In 2016, I had the privilege of spending two weeks at a Sivananda yoga ashram in Western Australia. Although everyone who entered the ashram were initially strangers, we quickly formed a tight knit community based around morning meditations, shared meals and through daily karma yoga, or volunteering freely and without expectations. We were assigned daily karma yoga duties on a whiteboard in a common area. For five hours in the morning, we were required to take on these duties to serve the ashram, as well as the other people living there. Some of the duties felt like traditional chores: cleaning the rooms, bathrooms, and doing laundry. Others felt more freeing and joyful-cooking vegan food the ashram or working outside in the garden, weeding and staying warm in the sunshine. Even though I like certain tasks more than others, I found a similar feeling by the end- a sense a of connectedness, pride in fulfilling a duty that serves others, and a sense of flow in my actions. Karma yoga just felt good.
What is Karma Yoga?
Karma yoga is the yoga of unselfish action. In Hinduism, it is a spiritual practice along with Raja, Bhakti and Jnana yoga. Sometimes it is described as serving others, but it can be more widely considered as any action you become engrossed in (think similar to finding your flow). The concept of karma yoga highlighted in a section of the Indian Mahabharata epic known as the Bhagavad Gita, or simply “the Gita” in yogi slang.
The story focuses on Arjuna, a prince and warrior preparing for battle. As you can imagine, Arjuna was feeling conflicted about going to war, particularly because he was set to fight against friends and family. Just as Arjuna is set to give up, the God Vishnu in the form of Krishna, his chariot driver, begins to speak with him about the importance of action, of duty, and of karma yoga in Arjuna’s situation. This is only a small nutshell of this story- definitely take time to read and study it!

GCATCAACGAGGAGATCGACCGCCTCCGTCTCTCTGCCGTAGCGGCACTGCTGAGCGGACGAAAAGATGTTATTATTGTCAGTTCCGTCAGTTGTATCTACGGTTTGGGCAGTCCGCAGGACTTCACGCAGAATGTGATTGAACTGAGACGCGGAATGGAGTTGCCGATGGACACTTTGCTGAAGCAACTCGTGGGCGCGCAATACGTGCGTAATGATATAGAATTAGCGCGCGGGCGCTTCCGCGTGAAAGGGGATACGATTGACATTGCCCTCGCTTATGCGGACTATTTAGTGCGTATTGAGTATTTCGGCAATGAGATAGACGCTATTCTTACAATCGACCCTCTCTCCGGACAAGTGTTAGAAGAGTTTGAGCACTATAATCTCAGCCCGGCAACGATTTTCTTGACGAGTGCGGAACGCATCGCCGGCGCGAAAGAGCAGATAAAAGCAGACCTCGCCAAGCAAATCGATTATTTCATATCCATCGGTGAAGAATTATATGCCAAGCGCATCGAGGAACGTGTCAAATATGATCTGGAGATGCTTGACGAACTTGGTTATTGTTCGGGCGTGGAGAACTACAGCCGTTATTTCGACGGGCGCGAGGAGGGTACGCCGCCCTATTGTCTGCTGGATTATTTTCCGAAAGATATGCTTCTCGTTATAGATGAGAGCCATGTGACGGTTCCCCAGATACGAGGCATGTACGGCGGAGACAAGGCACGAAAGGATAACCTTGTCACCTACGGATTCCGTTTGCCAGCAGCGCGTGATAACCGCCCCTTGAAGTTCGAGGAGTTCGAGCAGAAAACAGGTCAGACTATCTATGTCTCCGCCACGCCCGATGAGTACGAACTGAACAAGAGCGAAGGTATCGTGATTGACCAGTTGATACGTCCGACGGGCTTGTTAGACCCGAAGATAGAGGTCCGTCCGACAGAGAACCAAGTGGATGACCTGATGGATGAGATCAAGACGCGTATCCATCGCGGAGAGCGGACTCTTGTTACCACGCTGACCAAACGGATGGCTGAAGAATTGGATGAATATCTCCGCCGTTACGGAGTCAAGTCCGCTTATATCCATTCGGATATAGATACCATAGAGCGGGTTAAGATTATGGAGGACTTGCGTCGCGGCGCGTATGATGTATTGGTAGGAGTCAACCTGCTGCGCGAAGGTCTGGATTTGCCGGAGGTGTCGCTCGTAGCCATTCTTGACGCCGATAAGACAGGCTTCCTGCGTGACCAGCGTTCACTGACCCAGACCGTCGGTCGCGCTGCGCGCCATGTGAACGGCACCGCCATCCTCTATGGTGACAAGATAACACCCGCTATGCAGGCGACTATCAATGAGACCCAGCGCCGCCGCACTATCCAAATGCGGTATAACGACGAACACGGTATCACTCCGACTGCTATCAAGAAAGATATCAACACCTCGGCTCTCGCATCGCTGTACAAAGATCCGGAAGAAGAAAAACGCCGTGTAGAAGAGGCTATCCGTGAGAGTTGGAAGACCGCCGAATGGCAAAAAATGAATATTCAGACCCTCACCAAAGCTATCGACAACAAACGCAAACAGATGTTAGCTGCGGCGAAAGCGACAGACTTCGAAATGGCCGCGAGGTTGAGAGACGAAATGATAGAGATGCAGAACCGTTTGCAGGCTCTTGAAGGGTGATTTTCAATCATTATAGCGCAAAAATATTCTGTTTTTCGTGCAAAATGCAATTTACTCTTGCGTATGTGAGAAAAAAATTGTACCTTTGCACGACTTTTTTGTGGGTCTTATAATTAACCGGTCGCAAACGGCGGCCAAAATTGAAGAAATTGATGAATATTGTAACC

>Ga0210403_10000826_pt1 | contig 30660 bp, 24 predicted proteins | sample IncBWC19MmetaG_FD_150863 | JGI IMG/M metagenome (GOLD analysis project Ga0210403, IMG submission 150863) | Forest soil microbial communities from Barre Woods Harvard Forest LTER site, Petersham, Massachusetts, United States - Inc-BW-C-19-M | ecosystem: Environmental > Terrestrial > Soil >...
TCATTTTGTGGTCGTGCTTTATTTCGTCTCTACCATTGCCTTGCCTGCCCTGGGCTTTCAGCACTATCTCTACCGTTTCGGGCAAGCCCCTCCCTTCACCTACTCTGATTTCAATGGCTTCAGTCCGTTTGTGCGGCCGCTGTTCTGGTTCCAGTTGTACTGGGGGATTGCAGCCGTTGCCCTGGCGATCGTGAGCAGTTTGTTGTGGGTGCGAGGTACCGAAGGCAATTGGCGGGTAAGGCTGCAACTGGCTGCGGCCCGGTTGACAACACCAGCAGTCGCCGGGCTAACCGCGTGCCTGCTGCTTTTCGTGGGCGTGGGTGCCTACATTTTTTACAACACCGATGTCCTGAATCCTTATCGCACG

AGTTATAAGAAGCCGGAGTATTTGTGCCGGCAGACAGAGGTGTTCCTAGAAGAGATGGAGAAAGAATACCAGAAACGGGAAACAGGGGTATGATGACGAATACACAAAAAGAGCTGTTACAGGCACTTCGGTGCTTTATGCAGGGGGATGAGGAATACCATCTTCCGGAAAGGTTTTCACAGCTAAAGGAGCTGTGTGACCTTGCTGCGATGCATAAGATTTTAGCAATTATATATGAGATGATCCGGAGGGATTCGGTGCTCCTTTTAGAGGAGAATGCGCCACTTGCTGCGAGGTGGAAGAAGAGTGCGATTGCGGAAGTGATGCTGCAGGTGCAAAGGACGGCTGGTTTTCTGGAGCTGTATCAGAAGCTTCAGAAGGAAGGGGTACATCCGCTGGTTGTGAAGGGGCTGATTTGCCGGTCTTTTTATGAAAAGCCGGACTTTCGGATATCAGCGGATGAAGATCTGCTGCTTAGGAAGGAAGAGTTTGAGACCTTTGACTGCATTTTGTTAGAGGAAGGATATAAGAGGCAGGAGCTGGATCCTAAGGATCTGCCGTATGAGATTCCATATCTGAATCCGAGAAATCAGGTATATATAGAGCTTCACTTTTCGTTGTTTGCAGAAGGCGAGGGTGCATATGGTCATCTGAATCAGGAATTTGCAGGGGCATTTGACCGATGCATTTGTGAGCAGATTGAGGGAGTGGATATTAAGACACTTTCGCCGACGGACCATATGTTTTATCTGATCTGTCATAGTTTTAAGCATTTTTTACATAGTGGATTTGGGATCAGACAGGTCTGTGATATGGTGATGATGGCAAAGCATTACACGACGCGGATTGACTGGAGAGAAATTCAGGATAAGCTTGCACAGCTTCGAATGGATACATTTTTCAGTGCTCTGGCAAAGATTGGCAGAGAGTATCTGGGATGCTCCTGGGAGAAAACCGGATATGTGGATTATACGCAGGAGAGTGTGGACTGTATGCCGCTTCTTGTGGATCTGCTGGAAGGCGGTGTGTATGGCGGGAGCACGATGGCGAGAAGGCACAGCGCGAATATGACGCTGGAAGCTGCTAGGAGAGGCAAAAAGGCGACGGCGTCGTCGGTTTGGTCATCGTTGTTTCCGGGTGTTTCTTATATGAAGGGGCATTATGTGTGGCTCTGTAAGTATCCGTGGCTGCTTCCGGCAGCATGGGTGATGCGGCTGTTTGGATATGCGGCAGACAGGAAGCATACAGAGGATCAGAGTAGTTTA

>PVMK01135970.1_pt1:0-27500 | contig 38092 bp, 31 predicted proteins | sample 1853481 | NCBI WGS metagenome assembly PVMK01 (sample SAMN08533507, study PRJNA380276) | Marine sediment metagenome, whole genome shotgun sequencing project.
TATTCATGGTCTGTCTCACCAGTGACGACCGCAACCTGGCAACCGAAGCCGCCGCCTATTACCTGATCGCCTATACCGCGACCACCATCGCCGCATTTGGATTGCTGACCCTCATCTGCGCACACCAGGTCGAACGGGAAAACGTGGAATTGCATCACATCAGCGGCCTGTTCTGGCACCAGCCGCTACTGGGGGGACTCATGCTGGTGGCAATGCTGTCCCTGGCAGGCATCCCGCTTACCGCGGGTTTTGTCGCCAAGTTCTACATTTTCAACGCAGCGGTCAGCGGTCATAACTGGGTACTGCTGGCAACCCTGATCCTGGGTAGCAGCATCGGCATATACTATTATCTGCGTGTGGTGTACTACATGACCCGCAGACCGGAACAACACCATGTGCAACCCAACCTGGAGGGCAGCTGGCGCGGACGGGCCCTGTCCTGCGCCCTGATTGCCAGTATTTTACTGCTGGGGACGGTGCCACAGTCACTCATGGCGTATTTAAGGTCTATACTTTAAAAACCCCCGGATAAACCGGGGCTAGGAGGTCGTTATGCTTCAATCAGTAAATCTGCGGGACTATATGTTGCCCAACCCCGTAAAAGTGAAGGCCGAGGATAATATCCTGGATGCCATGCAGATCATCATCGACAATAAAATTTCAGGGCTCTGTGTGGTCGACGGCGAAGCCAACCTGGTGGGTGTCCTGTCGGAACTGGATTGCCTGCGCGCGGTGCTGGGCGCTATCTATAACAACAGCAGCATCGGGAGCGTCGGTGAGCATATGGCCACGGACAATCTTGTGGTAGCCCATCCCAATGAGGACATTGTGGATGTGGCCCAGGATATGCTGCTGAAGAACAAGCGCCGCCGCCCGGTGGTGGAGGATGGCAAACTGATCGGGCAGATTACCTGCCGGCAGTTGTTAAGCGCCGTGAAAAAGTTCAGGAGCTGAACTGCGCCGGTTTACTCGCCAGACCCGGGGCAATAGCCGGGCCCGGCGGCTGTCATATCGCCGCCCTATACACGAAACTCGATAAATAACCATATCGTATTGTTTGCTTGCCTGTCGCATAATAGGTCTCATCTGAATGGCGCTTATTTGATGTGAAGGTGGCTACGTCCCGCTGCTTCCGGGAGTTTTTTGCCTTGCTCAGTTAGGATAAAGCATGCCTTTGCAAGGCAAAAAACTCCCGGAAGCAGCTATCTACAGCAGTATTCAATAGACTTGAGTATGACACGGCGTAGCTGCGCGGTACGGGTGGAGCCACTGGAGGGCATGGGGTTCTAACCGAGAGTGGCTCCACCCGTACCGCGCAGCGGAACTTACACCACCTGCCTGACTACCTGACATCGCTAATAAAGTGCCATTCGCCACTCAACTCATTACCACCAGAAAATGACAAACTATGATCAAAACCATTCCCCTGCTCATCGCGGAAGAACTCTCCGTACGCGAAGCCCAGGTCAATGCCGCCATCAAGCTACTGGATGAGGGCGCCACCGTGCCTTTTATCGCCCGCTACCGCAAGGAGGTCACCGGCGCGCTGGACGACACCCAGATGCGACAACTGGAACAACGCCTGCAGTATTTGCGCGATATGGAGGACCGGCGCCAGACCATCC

Now most people won’t have to go through the difficult choices that Arjuna had to face on the battlefield. But karma yoga has a place in our modern lives as well.
What does Karma Yoga Do?
Karma yoga satisfies an integral part of being a human-our need to be a functional member of a community. Humans are inherently social animals, and community is gives us the sense of belonging, support, and way to navigate the world that we have evolved for.
Karma yoga also helps you feel connected beyond yourself by turning your focus into the present moment through action. Have you ever felt like you are so in tune with the present activity that you are it? This feeling is similar to finding your flow or getting lost in your work, is a form of yoga through action by being completely and totally present.
Karma yoga also gives us a sense of balance. It helps you find your ultimate center and stasis in the body and mind by becoming action. Explore the tips below and reflect on the power karma yoga has in your life.
Karma Yoga: Tips to Try
Have the Right Attitude
To carry out karma yoga, you need to have the right attitude. Focus on making a difference and doing it we care and compassion. Give your focus to your work.
Check Your Motives
We all have motives or drives for doing something. When I was applying to universities, teachers advised me to volunteer to make my application look better. While this did get me involved in volunteering, it didn’t do it for the pure motive of helping others, but rather to enhance my university application. Reflect on your motives, and consider if you are looking to make yourself look better or actually serve others.
Do Your Best, Do Your Duty
When you think of your karma yoga as a duty, you tend to take it more seriously. Take responsibility for the actions and the duty it has to others. Do your best not to make yourself look good to others, but rather to serve others.
Karma yoga does not always come easy. It is important to discipline yourself to keep going once you have committed. Instead of looking toward the end goal, focus on the present and the actions you are taking. Our actions have effects on others, even when we don’t see them.
Find Your Flow
If I understood how to find my flow, I would be in it all the time. It is an elusive state that completely invests you in your work, your action. When you find your flow, reflect on what it felt like to be in it. Write down your thoughts. This reflection will help to understand the power of action, and of karma yoga.
One of my favorite quotes is the famous “actions speak louder than words”. Karma yoga embodies this quote, and the power it can truly bring into our lives.